The gendered geography of contributions to OpenStreetMap: Complexities in self-focus bias

Maitraye Das, Brent Hecht, Darren Gergle

Research output: Chapter in Book/Report/Conference proceedingConference contribution

4 Scopus citations


Millions of people worldwide contribute content to peer production repositories that serve human information needs and provide vital world knowledge to prominent artifcial intelligence systems. Yet, extreme gender participation disparities exist in which men signifcantly outnumber women. A central concern has been that due to self-focus bias [46], these disparities can lead to corresponding gender content disparities, in which content of interest to men is better represented than content of interest to women. This paper investigates the relationship between participation and content disparities in OpenStreetMap. We replicate fndings that women are dramatically under-represented as OSM contributors, and observe that men and women contribute diferent types of content and do so about diferent places. However, the character of these diferences confound simple narratives about self-focus bias: we fnd that on a proportional basis, men produced a higher proportion of contributions in feminized spaces compared to women, while women produced a higher proportion of contributions in masculinized spaces compared to men. We discuss the implications of these complex results for both theory and practice.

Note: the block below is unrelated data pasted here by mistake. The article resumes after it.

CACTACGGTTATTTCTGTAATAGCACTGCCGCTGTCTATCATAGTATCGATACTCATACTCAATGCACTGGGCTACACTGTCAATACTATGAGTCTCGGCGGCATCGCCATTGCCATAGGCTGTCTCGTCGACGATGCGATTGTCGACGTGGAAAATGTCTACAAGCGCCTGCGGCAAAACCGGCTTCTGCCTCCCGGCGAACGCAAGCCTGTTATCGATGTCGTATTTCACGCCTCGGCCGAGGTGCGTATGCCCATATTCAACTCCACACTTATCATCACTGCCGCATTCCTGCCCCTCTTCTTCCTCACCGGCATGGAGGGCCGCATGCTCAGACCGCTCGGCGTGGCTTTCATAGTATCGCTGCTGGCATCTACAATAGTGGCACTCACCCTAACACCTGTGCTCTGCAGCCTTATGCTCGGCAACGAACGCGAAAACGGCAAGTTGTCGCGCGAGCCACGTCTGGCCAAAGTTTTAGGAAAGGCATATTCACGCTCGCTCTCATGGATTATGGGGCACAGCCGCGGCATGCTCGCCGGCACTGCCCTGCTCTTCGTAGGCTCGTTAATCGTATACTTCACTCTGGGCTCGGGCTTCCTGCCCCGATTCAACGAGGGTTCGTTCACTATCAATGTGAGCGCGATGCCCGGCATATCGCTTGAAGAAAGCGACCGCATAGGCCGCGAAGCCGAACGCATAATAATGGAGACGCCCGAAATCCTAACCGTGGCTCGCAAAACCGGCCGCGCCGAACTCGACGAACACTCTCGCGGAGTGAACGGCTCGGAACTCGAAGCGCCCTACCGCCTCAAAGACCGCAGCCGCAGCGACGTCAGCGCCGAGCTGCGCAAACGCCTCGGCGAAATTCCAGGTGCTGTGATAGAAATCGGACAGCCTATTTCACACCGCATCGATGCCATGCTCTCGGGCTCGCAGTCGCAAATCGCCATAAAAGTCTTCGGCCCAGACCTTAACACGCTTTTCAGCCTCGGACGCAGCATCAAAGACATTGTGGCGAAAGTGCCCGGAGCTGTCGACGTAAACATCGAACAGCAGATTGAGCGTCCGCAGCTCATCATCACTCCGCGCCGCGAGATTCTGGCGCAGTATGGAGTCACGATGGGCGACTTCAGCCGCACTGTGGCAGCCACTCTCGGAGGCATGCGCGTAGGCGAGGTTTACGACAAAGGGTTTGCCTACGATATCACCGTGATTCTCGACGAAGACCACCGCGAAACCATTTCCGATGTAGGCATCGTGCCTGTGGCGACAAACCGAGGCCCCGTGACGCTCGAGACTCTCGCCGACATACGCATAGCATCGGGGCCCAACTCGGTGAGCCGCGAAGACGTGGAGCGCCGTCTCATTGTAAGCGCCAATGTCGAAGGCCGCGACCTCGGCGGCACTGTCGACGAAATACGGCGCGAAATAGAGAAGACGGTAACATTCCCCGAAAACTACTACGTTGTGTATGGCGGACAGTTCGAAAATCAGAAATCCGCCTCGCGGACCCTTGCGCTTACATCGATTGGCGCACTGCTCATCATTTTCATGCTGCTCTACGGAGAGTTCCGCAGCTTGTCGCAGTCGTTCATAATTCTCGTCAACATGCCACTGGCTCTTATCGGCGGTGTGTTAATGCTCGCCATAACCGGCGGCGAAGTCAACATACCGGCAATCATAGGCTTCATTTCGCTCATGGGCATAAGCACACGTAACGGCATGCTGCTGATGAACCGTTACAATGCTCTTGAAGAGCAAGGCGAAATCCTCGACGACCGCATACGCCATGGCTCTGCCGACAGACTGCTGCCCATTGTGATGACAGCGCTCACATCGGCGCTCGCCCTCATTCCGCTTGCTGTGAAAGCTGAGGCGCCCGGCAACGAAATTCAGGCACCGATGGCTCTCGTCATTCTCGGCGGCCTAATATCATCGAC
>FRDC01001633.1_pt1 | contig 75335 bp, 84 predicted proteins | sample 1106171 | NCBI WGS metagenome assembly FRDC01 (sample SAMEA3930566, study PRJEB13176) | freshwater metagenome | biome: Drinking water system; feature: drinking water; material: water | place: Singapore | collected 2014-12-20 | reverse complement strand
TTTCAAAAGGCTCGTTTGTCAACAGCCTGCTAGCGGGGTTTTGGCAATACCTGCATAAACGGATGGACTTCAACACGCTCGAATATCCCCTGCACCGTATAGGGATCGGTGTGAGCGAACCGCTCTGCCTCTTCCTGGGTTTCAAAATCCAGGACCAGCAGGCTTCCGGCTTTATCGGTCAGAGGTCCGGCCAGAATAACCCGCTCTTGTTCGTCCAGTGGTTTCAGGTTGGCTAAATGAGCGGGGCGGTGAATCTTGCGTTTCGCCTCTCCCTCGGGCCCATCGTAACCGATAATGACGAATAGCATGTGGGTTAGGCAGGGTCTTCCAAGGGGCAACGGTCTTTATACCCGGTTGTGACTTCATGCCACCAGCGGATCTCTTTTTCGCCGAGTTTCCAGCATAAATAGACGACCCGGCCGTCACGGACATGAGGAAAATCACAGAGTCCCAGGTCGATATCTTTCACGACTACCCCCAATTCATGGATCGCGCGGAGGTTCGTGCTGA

Original languageEnglish (US)
Title of host publicationCHI 2019 - Proceedings of the 2019 CHI Conference on Human Factors in Computing Systems
PublisherAssociation for Computing Machinery
ISBN (Electronic)9781450359702
StatePublished - May 2 2019
Event2019 CHI Conference on Human Factors in Computing Systems, CHI 2019 - Glasgow, United Kingdom
Duration: May 4 2019May 9 2019

Publication series

NameConference on Human Factors in Computing Systems - Proceedings


Conference2019 CHI Conference on Human Factors in Computing Systems, CHI 2019
CountryUnited Kingdom


  • Gender
  • OpenStreetMap
  • Peer production
  • Rural
  • Self-focus bias
  • Urban

ASJC Scopus subject areas

  • Software
  • Human-Computer Interaction
  • Computer Graphics and Computer-Aided Design

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